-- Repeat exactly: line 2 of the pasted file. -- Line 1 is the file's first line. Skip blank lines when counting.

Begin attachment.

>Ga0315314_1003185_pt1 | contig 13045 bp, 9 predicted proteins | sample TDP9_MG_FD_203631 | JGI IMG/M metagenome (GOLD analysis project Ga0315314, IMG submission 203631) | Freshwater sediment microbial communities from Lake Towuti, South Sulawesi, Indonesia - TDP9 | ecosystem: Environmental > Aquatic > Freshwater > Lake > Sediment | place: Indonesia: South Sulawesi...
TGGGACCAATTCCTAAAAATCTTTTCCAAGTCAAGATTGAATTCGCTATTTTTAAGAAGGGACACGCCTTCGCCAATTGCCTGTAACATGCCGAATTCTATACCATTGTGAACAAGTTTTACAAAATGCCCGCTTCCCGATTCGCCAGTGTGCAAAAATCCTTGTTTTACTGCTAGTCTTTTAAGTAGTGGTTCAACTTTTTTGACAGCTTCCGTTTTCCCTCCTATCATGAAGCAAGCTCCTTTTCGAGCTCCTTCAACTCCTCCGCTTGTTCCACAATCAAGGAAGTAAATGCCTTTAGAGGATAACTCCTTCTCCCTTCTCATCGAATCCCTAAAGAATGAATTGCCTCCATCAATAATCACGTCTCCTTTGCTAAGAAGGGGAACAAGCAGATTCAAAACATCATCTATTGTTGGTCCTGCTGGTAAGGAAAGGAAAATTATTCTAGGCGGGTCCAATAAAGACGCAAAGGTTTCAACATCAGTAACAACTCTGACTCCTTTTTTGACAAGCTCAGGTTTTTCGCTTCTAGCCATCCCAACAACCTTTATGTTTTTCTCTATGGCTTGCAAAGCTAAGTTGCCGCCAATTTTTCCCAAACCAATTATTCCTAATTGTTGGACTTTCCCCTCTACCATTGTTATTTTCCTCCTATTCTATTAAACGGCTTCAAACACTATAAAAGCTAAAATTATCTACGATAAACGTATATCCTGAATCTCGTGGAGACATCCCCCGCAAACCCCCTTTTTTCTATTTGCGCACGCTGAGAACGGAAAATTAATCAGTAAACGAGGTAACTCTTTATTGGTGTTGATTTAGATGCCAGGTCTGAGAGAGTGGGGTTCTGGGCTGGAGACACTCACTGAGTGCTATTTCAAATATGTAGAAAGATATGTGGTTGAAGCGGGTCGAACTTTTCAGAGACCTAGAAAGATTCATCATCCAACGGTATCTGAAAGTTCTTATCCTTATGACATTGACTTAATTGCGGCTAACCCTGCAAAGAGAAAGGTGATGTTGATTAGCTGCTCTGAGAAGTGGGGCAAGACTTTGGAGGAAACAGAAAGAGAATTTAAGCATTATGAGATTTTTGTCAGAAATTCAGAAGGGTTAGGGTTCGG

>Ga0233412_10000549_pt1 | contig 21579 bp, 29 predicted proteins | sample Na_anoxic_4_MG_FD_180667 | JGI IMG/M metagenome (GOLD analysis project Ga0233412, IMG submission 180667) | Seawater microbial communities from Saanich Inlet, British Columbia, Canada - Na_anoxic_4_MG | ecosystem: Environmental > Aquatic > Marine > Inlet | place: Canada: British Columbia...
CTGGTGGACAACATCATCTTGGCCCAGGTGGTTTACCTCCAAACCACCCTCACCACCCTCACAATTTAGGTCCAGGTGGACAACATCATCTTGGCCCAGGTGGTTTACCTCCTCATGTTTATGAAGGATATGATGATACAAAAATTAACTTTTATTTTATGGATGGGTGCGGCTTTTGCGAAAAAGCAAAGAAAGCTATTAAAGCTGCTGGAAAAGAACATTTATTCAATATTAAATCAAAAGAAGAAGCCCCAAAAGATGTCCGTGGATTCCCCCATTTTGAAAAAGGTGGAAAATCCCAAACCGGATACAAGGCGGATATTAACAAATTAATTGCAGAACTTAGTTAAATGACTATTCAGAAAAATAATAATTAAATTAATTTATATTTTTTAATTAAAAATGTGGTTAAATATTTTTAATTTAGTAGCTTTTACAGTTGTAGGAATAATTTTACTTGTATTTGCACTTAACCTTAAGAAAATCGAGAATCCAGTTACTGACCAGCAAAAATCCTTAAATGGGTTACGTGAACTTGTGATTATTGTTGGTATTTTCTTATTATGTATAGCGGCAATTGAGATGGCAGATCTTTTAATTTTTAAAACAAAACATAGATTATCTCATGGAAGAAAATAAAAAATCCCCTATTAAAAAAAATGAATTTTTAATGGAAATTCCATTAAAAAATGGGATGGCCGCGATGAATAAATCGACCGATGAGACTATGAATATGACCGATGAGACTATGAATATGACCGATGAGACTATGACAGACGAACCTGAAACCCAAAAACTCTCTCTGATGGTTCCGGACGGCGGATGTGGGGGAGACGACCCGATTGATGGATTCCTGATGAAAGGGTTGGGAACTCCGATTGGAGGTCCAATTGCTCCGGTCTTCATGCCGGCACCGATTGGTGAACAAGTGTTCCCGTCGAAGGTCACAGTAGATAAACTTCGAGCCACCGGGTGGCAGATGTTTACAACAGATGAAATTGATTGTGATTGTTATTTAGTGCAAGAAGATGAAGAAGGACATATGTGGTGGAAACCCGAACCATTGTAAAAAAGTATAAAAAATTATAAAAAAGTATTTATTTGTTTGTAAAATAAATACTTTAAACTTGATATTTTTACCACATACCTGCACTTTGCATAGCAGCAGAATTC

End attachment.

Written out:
TGGGACCAATTCCTAAAAATCTTTTCCAAGTCAAGATTGAATTCGCTATTTTTAAGAAGGGACACGCCTTCGCCAATTGCCTGTAACATGCCGAATTCTATACCATTGTGAACAAGTTTTACAAAATGCCCGCTTCCCGATTCGCCAGTGTGCAAAAATCCTTGTTTTACTGCTAGTCTTTTAAGTAGTGGTTCAACTTTTTTGACAGCTTCCGTTTTCCCTCCTATCATGAAGCAAGCTCCTTTTCGAGCTCCTTCAACTCCTCCGCTTGTTCCACAATCAAGGAAGTAAATGCCTTTAGAGGATAACTCCTTCTCCCTTCTCATCGAATCCCTAAAGAATGAATTGCCTCCATCAATAATCACGTCTCCTTTGCTAAGAAGGGGAACAAGCAGATTCAAAACATCATCTATTGTTGGTCCTGCTGGTAAGGAAAGGAAAATTATTCTAGGCGGGTCCAATAAAGACGCAAAGGTTTCAACATCAGTAACAACTCTGACTCCTTTTTTGACAAGCTCAGGTTTTTCGCTTCTAGCCATCCCAACAACCTTTATGTTTTTCTCTATGGCTTGCAAAGCTAAGTTGCCGCCAATTTTTCCCAAACCAATTATTCCTAATTGTTGGACTTTCCCCTCTACCATTGTTATTTTCCTCCTATTCTATTAAACGGCTTCAAACACTATAAAAGCTAAAATTATCTACGATAAACGTATATCCTGAATCTCGTGGAGACATCCCCCGCAAACCCCCTTTTTTCTATTTGCGCACGCTGAGAACGGAAAATTAATCAGTAAACGAGGTAACTCTTTATTGGTGTTGATTTAGATGCCAGGTCTGAGAGAGTGGGGTTCTGGGCTGGAGACACTCACTGAGTGCTATTTCAAATATGTAGAAAGATATGTGGTTGAAGCGGGTCGAACTTTTCAGAGACCTAGAAAGATTCATCATCCAACGGTATCTGAAAGTTCTTATCCTTATGACATTGACTTAATTGCGGCTAACCCTGCAAAGAGAAAGGTGATGTTGATTAGCTGCTCTGAGAAGTGGGGCAAGACTTTGGAGGAAACAGAAAGAGAATTTAAGCATTATGAGATTTTTGTCAGAAATTCAGAAGGGTTAGGGTTCGG